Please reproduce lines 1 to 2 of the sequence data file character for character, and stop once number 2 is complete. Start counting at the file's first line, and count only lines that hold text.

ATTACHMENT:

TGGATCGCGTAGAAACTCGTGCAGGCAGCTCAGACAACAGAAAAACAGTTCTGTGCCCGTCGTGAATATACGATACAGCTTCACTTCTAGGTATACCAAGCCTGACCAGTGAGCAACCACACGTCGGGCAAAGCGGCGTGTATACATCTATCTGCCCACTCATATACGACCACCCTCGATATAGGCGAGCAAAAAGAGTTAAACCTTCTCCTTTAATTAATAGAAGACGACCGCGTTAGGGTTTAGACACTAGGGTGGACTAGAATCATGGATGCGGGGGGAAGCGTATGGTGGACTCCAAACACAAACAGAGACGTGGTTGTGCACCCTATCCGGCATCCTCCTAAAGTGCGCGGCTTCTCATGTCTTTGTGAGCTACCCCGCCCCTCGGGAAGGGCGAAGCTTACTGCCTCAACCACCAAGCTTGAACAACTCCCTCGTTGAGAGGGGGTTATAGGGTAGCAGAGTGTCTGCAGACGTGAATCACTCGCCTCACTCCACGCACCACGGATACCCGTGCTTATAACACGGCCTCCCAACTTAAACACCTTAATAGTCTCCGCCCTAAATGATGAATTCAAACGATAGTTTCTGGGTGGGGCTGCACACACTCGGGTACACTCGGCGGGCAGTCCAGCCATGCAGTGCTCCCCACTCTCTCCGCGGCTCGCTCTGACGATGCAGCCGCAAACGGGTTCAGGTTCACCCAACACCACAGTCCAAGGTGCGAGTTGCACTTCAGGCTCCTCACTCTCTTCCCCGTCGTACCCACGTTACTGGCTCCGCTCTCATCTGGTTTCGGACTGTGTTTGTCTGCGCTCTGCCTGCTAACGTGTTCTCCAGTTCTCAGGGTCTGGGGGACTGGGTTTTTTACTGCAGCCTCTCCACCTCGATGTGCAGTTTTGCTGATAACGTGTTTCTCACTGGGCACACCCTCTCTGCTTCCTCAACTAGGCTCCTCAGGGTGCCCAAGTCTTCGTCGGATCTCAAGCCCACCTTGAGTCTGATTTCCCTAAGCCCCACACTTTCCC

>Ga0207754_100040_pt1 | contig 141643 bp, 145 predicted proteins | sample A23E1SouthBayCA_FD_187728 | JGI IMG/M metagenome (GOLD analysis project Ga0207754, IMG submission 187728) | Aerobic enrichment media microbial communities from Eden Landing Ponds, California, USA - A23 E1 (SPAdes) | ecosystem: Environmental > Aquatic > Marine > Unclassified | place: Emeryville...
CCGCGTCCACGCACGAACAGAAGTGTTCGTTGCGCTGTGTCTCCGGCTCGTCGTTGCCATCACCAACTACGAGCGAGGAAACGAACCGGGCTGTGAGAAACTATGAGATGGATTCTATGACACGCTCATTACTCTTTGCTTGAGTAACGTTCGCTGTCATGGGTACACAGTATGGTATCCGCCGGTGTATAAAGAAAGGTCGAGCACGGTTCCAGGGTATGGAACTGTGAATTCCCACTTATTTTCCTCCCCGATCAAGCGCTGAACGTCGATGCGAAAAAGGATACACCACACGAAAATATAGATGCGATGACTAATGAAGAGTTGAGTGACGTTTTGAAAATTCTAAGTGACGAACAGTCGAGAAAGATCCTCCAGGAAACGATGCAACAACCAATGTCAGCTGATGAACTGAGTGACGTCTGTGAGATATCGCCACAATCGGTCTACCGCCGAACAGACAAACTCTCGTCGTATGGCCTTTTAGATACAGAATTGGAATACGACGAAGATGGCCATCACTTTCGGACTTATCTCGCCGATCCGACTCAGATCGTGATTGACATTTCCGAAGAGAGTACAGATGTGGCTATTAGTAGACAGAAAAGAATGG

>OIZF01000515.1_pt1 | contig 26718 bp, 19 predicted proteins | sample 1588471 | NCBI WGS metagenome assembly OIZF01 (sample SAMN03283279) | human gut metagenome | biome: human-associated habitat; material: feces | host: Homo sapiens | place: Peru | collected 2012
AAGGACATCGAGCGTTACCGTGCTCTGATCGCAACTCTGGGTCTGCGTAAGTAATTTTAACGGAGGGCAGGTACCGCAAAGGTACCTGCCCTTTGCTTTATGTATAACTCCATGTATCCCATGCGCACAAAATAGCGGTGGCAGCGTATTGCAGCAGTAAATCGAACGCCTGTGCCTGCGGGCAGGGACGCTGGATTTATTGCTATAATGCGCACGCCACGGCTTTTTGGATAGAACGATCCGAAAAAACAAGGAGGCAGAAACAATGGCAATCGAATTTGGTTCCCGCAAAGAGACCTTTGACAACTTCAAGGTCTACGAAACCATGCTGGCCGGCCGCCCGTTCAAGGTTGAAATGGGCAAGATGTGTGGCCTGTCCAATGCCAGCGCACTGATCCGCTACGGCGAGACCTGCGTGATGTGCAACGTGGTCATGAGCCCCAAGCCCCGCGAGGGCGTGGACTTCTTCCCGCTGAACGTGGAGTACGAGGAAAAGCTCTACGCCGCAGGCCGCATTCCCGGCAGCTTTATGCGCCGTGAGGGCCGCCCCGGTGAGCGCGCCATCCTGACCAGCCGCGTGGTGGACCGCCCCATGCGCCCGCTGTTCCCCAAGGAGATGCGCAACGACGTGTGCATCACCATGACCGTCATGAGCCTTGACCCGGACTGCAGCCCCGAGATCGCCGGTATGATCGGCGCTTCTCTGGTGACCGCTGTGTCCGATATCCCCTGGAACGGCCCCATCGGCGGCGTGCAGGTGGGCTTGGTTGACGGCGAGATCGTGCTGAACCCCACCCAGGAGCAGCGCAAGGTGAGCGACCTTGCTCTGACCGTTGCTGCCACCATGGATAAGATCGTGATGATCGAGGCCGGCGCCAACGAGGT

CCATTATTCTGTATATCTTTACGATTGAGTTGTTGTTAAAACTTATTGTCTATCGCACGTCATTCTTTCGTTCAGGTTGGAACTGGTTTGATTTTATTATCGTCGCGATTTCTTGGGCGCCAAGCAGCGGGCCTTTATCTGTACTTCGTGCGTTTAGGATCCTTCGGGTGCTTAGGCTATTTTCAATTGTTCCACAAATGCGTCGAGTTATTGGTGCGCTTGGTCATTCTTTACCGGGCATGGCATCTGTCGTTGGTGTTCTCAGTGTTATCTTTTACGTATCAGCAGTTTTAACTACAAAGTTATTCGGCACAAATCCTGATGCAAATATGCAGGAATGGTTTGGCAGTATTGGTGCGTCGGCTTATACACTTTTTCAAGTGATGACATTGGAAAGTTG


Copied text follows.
TGGATCGCGTAGAAACTCGTGCAGGCAGCTCAGACAACAGAAAAACAGTTCTGTGCCCGTCGTGAATATACGATACAGCTTCACTTCTAGGTATACCAAGCCTGACCAGTGAGCAACCACACGTCGGGCAAAGCGGCGTGTATACATCTATCTGCCCACTCATATACGACCACCCTCGATATAGGCGAGCAAAAAGAGTTAAACCTTCTCCTTTAATTAATAGAAGACGACCGCGTTAGGGTTTAGACACTAGGGTGGACTAGAATCATGGATGCGGGGGGAAGCGTATGGTGGACTCCAAACACAAACAGAGACGTGGTTGTGCACCCTATCCGGCATCCTCCTAAAGTGCGCGGCTTCTCATGTCTTTGTGAGCTACCCCGCCCCTCGGGAAGGGCGAAGCTTACTGCCTCAACCACCAAGCTTGAACAACTCCCTCGTTGAGAGGGGGTTATAGGGTAGCAGAGTGTCTGCAGACGTGAATCACTCGCCTCACTCCACGCACCACGGATACCCGTGCTTATAACACGGCCTCCCAACTTAAACACCTTAATAGTCTCCGCCCTAAATGATGAATTCAAACGATAGTTTCTGGGTGGGGCTGCACACACTCGGGTACACTCGGCGGGCAGTCCAGCCATGCAGTGCTCCCCACTCTCTCCGCGGCTCGCTCTGACGATGCAGCCGCAAACGGGTTCAGGTTCACCCAACACCACAGTCCAAGGTGCGAGTTGCACTTCAGGCTCCTCACTCTCTTCCCCGTCGTACCCACGTTACTGGCTCCGCTCTCATCTGGTTTCGGACTGTGTTTGTCTGCGCTCTGCCTGCTAACGTGTTCTCCAGTTCTCAGGGTCTGGGGGACTGGGTTTTTTACTGCAGCCTCTCCACCTCGATGTGCAGTTTTGCTGATAACGTGTTTCTCACTGGGCACACCCTCTCTGCTTCCTCAACTAGGCTCCTCAGGGTGCCCAAGTCTTCGTCGGATCTCAAGCCCACCTTGAGTCTGATTTCCCTAAGCCCCACACTTTCCC

>Ga0207754_100040_pt1 | contig 141643 bp, 145 predicted proteins | sample A23E1SouthBayCA_FD_187728 | JGI IMG/M metagenome (GOLD analysis project Ga0207754, IMG submission 187728) | Aerobic enrichment media microbial communities from Eden Landing Ponds, California, USA - A23 E1 (SPAdes) | ecosystem: Environmental > Aquatic > Marine > Unclassified | place: Emeryville...